Original Research

A rural community’s perspective on the causes of and solutions to the opioid crisis in southern Virginia: a qualitative study


name here
Angelina J Hargrove1
MS, MPH, CHES, Research Assistant *

name here
Carlin Rafie2
PhD, RD, Assistant Professor

name here
Emily Zimmerman3
PhD, MS, MPH, Director

name here
Dawn E Moser4


1, 2, 4 Department of Human Nutrition, Foods and Exercise, Virginia Polytechnic Institute and State University, 321 Wallace Hall, 295 West Campus Drive, Blacksburg, VA 24061, USA

3 Division of Epidemiology, Center on Society and Health, Virginia Commonwealth University, 830 East Main Street, Suite 5035, Richmond, VA 23298-0212, USA

ACCEPTED: 8 April 2022

early abstract:

Introduction: Opioid use disorder (OUD) is a leading public health issue in the United States, with complex drivers requiring a multi-level response. Rural communities are particularly affected by opioid misuse. Due to variability in local conditions and resources, they require community-specific responses.
Objective: The aim of this study was to gain insight into the perceptions, knowledge, and experiences of members of a rural community impacted by the opioid crisis to inform the development of local strategies to address the crisis.
Methods: Stakeholder focus groups were conducted by a participatory research team as part of a larger project using the Stakeholder Engagement in Question Development and Prioritization Method, (SEED).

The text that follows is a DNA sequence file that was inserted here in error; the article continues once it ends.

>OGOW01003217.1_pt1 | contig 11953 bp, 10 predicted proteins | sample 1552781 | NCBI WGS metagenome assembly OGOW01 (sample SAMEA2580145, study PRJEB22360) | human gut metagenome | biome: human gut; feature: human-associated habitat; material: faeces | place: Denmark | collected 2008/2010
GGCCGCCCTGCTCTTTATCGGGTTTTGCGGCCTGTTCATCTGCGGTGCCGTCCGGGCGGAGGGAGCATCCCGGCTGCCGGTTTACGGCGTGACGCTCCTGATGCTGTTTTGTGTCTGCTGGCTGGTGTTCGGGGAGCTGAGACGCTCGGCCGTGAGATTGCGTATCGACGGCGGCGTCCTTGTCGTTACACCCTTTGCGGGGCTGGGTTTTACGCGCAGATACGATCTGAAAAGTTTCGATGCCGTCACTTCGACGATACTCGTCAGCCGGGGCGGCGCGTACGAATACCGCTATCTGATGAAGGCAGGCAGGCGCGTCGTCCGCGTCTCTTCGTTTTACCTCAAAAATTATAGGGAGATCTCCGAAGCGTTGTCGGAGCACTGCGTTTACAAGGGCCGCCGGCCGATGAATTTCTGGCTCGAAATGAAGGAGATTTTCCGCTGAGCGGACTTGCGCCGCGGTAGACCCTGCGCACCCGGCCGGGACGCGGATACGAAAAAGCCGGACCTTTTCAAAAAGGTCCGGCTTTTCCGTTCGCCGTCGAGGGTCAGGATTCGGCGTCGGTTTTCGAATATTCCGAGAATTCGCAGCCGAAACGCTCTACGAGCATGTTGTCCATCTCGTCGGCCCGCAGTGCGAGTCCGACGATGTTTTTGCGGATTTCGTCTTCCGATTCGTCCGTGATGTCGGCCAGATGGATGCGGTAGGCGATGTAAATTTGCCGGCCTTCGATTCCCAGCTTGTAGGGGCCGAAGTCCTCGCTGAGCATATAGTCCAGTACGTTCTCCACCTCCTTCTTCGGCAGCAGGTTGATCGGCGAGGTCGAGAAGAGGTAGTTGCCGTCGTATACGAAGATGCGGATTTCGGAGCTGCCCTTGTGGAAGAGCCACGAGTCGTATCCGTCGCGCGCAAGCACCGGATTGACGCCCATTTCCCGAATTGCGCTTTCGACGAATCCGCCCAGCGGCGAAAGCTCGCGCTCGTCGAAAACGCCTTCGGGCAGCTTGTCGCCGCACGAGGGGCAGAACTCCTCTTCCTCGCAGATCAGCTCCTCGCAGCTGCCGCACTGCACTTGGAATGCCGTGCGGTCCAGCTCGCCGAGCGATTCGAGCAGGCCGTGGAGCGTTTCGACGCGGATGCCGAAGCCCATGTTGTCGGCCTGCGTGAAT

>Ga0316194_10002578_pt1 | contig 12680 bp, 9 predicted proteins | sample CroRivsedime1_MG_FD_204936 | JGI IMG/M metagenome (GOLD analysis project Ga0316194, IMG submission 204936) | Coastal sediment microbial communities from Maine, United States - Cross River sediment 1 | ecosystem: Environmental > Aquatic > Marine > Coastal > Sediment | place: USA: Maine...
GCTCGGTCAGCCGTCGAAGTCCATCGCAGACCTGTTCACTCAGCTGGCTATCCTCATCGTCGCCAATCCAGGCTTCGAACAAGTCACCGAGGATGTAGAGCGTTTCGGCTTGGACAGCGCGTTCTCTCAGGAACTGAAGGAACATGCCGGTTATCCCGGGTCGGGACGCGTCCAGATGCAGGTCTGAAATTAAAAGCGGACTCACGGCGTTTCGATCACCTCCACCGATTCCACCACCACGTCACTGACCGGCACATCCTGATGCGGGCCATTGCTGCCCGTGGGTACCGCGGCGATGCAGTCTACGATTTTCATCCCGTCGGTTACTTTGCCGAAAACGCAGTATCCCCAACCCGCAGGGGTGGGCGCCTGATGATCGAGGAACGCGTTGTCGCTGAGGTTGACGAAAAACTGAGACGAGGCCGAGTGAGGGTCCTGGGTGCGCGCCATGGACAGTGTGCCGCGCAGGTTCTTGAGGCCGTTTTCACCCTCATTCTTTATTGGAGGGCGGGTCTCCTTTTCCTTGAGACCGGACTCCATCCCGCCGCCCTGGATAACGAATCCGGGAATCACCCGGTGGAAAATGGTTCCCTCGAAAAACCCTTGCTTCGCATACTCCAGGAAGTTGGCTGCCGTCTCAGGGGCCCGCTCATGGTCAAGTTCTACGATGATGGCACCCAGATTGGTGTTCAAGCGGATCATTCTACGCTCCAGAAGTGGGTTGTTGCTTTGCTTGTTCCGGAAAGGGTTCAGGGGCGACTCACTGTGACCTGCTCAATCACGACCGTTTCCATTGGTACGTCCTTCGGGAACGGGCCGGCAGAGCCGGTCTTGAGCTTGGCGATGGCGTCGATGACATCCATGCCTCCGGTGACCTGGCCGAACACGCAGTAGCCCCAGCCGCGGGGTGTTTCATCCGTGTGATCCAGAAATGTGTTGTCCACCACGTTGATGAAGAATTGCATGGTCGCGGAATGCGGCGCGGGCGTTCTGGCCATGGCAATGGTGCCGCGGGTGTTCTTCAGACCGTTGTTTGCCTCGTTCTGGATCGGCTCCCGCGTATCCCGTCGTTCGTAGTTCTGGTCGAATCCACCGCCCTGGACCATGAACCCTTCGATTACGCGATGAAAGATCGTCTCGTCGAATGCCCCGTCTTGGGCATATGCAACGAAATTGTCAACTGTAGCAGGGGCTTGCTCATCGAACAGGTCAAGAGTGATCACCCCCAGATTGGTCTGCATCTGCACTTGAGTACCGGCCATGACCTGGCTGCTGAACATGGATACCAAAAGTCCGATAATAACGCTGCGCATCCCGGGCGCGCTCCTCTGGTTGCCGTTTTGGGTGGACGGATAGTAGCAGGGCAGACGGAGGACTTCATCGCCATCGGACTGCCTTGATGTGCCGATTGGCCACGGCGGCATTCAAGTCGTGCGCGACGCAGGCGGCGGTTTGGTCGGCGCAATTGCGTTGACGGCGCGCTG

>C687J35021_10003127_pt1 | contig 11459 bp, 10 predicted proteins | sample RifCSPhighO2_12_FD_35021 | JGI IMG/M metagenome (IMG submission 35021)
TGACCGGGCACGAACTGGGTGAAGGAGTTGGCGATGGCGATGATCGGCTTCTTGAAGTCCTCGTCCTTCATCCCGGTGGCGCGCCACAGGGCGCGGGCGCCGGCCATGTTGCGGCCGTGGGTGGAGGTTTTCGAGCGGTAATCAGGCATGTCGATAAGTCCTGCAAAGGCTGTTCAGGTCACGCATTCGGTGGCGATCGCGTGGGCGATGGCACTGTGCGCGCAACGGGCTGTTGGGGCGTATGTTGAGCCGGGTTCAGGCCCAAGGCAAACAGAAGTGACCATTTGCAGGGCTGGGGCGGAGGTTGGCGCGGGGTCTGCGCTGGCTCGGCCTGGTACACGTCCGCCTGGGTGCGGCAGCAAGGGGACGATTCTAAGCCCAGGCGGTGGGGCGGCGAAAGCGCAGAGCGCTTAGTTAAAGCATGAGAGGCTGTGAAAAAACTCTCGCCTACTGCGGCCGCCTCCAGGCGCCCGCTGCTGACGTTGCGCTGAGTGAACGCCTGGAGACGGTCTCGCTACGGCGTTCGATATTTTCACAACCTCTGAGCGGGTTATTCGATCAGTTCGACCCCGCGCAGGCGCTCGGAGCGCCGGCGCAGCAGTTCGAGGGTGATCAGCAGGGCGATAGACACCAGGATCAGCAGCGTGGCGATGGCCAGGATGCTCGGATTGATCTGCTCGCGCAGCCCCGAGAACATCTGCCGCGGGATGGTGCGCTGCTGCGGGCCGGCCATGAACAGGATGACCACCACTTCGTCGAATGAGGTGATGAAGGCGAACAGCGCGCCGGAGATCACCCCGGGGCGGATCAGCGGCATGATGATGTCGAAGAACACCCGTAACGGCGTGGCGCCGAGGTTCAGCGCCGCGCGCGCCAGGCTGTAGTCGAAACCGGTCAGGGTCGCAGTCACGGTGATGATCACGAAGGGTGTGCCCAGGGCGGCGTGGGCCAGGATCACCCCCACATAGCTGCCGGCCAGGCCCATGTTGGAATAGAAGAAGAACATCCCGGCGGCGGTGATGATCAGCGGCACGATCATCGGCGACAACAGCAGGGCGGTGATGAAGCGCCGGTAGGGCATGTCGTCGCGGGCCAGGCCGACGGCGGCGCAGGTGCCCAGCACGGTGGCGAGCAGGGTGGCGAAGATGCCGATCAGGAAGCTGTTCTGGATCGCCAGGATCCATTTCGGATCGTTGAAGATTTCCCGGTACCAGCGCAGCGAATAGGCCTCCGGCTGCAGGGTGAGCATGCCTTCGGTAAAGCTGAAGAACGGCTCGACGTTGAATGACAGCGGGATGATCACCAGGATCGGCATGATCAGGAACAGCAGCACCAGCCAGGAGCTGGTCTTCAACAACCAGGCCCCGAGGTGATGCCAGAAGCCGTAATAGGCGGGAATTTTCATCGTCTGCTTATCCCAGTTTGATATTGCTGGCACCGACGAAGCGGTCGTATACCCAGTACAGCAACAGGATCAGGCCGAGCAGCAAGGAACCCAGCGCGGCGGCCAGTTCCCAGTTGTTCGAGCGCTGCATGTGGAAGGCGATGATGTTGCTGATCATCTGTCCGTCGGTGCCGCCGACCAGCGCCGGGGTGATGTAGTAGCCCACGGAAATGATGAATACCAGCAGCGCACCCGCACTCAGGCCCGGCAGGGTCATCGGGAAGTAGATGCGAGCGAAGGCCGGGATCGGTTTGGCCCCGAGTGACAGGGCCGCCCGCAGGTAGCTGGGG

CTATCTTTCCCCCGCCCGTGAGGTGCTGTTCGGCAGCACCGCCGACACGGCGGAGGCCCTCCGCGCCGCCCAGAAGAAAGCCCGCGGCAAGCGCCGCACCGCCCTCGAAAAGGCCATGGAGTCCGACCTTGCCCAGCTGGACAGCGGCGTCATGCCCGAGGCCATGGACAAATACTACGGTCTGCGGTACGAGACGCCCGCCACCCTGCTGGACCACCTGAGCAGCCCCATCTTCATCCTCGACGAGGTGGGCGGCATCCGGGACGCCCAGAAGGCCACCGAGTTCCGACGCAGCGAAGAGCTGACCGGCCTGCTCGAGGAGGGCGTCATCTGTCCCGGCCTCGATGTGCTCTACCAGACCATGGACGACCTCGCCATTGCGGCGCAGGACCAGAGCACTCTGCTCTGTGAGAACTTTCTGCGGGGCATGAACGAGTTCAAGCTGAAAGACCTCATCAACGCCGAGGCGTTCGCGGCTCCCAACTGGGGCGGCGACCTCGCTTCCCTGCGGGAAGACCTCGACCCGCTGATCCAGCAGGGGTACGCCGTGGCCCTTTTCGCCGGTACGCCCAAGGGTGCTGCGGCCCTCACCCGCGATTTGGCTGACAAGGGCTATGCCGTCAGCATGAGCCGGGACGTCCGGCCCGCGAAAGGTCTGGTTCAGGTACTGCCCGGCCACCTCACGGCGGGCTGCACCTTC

Results: Key findings from the focus groups included the importance of family dynamics and social networks as risk and resiliency factors, addressing hopelessness as a preventive strategy, the need for holistic approaches to treatment, childhood exposure resulting in intergenerational substance use, the needs of overburdened healthcare providers, the expansion of long-term rehabilitation programs, and the need for judicial reform towards those with OUD. Specific and well-defined strategies are needed for more comprehensive methods to address the complexity of OUD. Understanding factors that contribute to OUD in rural communities through a stakeholder engagement process should be the first responsive strategy in developing actions.
Conclusion: This study shows that rural community stakeholders provide important perspectives that can be useful in solving the drug epidemic in their neighborhoods. Their understanding of the internal dynamics of the communities’ needs offers a unique roadmap in which prioritized actions can be customized and adapted for improving health outcomes.